Last Week's Close
E-mini S&P (September): Settled at 3129, up 26.00 on Friday and 122.00 on the week
NQ, last week’s close: Settled at 10,355.75, up 87.00 on Friday and 490.25 on the week
Fundamentals: Benchmarks from around the world have started the week off with fireworks. The China Securities Journal, a state-run newspaper, has stoked exuberance by calling for a “healthy bull market.” The Shanghai Composite gained 5.71% today and is now already up 11.67% for the month. The surge is drawing comparisons to the rally that occurred from November 2014 through June 2015, where the index more than doubled before falling 45% through August 2015. Chinese social media has also incurred a sharp jump in searches for “how to open a stock account.” The tailwinds accompany continued efforts from central banks around the world to boost liquidity during the worst of the pandemic and its unknown aftermath.
Still, not all is roses as the fresh state-run efforts come as China tightens its grip on the region. The communist nation passed the Hong Kong Security Law that squashes free speech and essentially removes autonomy from the territory. The rally in risk-assets also masquerades what we believe to be a deteriorating relationship with the U.S. There are multiple pieces of legislation moving through Washington to condemn China, not to mention the questionable status of the trade war. The reality is, the U.S. has its hands full domestically with record surges in Covid-19 cases, ongoing protests, and an upcoming election. China certainly seems to be doubling down on the cards they have been dealt with.
The economic data in the U.S. has been overall healthier than feared. Last week, Consumer Confidence for June, despite riots, looting, and protests, was broadly strong. ISM Manufacturing and Nonfarm Payroll also posted better than expected results. Still, the U.S. Dollar cannot gain traction due to its safe-haven attributes, and as banks revise their 2020 growth predictions as normalization slows upon the surge in Covid-19 cases. This morning, though German Factory Orders did not snap back as well as expected, U.K. Construction and Eurozone Retail Sales followed with strong improvements. From the U.S., we look to final June Services PMI 8:45 am CT, and the more closely watched ISM Non-Manufacturing at 9:00, which both came out better than expected.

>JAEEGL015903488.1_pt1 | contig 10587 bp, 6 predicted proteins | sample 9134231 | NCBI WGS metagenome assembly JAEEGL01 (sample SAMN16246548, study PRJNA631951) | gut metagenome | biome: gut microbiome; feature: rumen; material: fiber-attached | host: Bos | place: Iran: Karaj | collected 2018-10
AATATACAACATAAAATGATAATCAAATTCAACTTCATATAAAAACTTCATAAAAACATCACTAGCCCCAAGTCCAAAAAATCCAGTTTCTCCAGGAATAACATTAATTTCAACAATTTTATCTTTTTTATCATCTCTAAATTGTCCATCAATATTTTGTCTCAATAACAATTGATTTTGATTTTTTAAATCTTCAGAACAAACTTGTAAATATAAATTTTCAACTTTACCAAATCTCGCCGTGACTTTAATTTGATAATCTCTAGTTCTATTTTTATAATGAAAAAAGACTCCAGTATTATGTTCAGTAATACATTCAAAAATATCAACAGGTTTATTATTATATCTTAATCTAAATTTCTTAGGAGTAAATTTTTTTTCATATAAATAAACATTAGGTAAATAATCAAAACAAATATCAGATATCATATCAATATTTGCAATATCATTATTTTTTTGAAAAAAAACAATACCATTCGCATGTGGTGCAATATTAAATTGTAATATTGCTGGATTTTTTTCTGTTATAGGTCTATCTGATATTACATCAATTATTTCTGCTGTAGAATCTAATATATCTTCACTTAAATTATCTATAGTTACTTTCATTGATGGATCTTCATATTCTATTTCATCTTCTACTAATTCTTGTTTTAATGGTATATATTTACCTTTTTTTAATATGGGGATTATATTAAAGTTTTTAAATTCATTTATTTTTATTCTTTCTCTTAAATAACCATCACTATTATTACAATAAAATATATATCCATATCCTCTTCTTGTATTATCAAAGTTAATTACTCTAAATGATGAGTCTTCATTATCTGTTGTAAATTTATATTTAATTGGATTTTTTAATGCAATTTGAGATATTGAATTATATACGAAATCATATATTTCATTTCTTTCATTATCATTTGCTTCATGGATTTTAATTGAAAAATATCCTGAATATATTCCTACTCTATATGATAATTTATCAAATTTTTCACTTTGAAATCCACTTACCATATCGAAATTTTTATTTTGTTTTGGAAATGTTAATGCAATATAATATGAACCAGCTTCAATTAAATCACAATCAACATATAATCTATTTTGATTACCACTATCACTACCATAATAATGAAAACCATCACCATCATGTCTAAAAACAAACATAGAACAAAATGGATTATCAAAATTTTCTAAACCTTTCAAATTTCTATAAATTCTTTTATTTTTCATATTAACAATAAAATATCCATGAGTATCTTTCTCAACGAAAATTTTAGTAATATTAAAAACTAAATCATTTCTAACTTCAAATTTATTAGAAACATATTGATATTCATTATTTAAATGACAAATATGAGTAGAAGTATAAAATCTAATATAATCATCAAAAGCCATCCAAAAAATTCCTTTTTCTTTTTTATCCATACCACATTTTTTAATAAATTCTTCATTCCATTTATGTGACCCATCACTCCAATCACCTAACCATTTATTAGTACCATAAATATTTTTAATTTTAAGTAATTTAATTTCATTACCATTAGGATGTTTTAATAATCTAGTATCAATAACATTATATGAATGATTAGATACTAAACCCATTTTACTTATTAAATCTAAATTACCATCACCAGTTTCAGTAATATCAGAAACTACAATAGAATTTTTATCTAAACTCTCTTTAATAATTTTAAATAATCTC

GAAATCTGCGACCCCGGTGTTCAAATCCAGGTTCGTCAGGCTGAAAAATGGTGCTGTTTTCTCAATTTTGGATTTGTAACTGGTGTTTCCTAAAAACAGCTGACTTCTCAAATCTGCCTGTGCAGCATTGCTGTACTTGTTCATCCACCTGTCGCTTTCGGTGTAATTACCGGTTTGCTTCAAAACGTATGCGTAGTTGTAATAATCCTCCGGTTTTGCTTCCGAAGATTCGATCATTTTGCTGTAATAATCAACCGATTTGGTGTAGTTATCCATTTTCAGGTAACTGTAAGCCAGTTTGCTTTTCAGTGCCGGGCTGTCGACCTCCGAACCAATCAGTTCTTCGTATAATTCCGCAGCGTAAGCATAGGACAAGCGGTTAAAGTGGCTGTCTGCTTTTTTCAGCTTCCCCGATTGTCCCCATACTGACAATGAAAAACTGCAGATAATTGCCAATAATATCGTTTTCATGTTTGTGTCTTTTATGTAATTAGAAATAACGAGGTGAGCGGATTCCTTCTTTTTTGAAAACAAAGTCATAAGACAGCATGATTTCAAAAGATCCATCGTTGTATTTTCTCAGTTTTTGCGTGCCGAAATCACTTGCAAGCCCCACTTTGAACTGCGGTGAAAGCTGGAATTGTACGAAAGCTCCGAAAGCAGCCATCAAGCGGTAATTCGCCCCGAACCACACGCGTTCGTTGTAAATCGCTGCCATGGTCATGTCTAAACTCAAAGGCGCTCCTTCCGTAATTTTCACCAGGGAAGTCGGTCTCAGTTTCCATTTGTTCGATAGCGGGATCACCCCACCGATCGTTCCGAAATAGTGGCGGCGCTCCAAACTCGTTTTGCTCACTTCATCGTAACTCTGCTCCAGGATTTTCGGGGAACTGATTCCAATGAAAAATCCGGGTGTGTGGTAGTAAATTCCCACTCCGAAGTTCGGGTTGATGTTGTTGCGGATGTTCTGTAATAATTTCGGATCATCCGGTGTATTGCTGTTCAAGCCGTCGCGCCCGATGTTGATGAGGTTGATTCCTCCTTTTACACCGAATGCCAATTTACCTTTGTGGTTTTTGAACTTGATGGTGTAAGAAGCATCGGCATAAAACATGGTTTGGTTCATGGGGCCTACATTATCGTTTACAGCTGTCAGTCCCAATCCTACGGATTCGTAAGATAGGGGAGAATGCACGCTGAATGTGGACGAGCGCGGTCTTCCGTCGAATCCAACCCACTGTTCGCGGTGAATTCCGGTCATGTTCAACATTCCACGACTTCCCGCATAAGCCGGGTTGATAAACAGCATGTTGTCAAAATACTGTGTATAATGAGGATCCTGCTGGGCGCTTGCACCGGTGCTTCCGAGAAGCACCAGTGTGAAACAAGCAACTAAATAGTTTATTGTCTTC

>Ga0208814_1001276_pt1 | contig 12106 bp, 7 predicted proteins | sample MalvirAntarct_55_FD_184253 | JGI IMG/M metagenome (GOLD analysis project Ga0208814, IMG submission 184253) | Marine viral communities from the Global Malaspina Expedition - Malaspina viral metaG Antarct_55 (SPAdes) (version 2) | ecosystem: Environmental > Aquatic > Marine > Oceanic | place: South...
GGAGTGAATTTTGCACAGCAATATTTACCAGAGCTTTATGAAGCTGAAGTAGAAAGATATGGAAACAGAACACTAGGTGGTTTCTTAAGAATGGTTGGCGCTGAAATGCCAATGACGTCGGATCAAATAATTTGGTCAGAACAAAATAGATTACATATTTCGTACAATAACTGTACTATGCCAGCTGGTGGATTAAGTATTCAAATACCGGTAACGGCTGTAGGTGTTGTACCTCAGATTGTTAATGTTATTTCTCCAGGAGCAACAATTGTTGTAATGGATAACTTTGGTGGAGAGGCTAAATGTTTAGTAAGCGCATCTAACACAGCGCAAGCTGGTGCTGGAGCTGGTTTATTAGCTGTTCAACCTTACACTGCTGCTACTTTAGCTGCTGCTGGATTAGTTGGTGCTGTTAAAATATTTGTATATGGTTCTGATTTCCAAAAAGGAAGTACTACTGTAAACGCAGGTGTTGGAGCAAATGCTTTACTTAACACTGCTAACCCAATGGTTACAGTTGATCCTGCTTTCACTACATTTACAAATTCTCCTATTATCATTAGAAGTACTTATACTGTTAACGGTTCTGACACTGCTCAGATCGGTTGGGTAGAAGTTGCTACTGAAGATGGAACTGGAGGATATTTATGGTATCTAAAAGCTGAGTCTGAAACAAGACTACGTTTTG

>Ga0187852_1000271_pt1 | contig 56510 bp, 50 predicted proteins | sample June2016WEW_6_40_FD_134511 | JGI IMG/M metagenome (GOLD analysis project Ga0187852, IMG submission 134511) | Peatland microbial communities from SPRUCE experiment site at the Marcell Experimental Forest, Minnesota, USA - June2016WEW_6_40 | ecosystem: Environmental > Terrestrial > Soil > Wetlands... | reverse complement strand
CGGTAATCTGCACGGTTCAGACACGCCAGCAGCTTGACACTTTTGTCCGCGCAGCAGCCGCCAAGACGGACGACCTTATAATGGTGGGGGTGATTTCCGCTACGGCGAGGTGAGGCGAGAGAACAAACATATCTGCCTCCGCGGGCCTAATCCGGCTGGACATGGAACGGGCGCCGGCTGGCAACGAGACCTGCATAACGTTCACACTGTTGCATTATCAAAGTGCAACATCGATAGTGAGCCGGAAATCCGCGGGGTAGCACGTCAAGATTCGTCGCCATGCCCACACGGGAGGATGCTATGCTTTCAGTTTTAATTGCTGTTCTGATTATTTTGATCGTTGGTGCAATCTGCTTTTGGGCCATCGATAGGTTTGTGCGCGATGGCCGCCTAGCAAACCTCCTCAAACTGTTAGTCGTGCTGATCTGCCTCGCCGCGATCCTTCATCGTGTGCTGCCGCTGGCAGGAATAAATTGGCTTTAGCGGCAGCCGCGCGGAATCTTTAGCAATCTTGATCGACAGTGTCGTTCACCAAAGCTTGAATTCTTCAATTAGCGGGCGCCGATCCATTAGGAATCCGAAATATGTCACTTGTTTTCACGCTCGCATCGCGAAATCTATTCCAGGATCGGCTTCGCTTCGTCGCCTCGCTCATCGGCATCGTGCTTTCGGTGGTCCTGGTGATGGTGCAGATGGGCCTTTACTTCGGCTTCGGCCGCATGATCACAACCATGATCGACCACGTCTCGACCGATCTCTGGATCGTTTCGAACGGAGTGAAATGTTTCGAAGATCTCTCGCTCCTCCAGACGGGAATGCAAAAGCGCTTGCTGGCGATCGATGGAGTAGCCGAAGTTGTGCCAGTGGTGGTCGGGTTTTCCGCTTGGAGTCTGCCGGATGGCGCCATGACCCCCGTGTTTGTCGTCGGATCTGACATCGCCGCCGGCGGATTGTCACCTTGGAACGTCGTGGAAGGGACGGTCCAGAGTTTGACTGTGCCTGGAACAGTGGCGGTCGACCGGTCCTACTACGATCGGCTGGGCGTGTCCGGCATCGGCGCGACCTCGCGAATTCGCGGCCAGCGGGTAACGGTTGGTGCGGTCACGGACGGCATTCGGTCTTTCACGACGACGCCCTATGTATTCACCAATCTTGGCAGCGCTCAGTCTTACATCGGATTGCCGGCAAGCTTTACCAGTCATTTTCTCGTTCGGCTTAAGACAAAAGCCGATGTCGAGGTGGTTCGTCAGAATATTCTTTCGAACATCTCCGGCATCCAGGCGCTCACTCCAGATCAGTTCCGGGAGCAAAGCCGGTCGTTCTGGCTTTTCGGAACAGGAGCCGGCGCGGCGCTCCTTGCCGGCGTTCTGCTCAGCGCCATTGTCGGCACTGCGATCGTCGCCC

Technicals: The path of least resistance remains higher, and each pullback is shallower than the last. Today follows another Sunday night run, but now without the weakness that preceded each of the last three. The NQ extends its record run to at least 7% above its February record high. Our next major three-star resistance was pinged, and the tape remains extremely and immediately bullish out above 10,415-10,434.75. Pullbacks that test and hold major three-star support at 10,296-10,308 remain constructive. Although its run sits in the shadow of the tech-heavy index, the S&P has certainly done nothing wrong. Price action is testing major three-star resistance at 3175.50, a gap from the June 10th close. Before the early June rally sputtered out, we had major three-star resistance that contained the rally at 3186.75-3189 and we will maintain such. Overall, the S&P faces a thick resistance overhead and because of such, we have kept only a cautiously Bullish Bias. However, the tape is bullish above 3156.25; pullbacks to 3141 remain extremely constructive, and we envision the first test to 3129 as a buying opportunity.
Resistance: 3175.50***, 3186.75-3189***, 3212.75***, 3258.75**, 3312**, 3339.50****
Support: 3141**, 3129***, 3115.75-3118**, 3103-3104.50***, 3092**, 3071.75*, 3056.25-3063.25***
Resistance: 10,513-10,525.75***, 10,580**, 10,647**, 10,863.75***
Support: 10,355.75**, 10,296-10,308***, 10,246.50-10,268.75**, 10,171-10,196**, 10,082-10,088**, 9943.25-9973.75***
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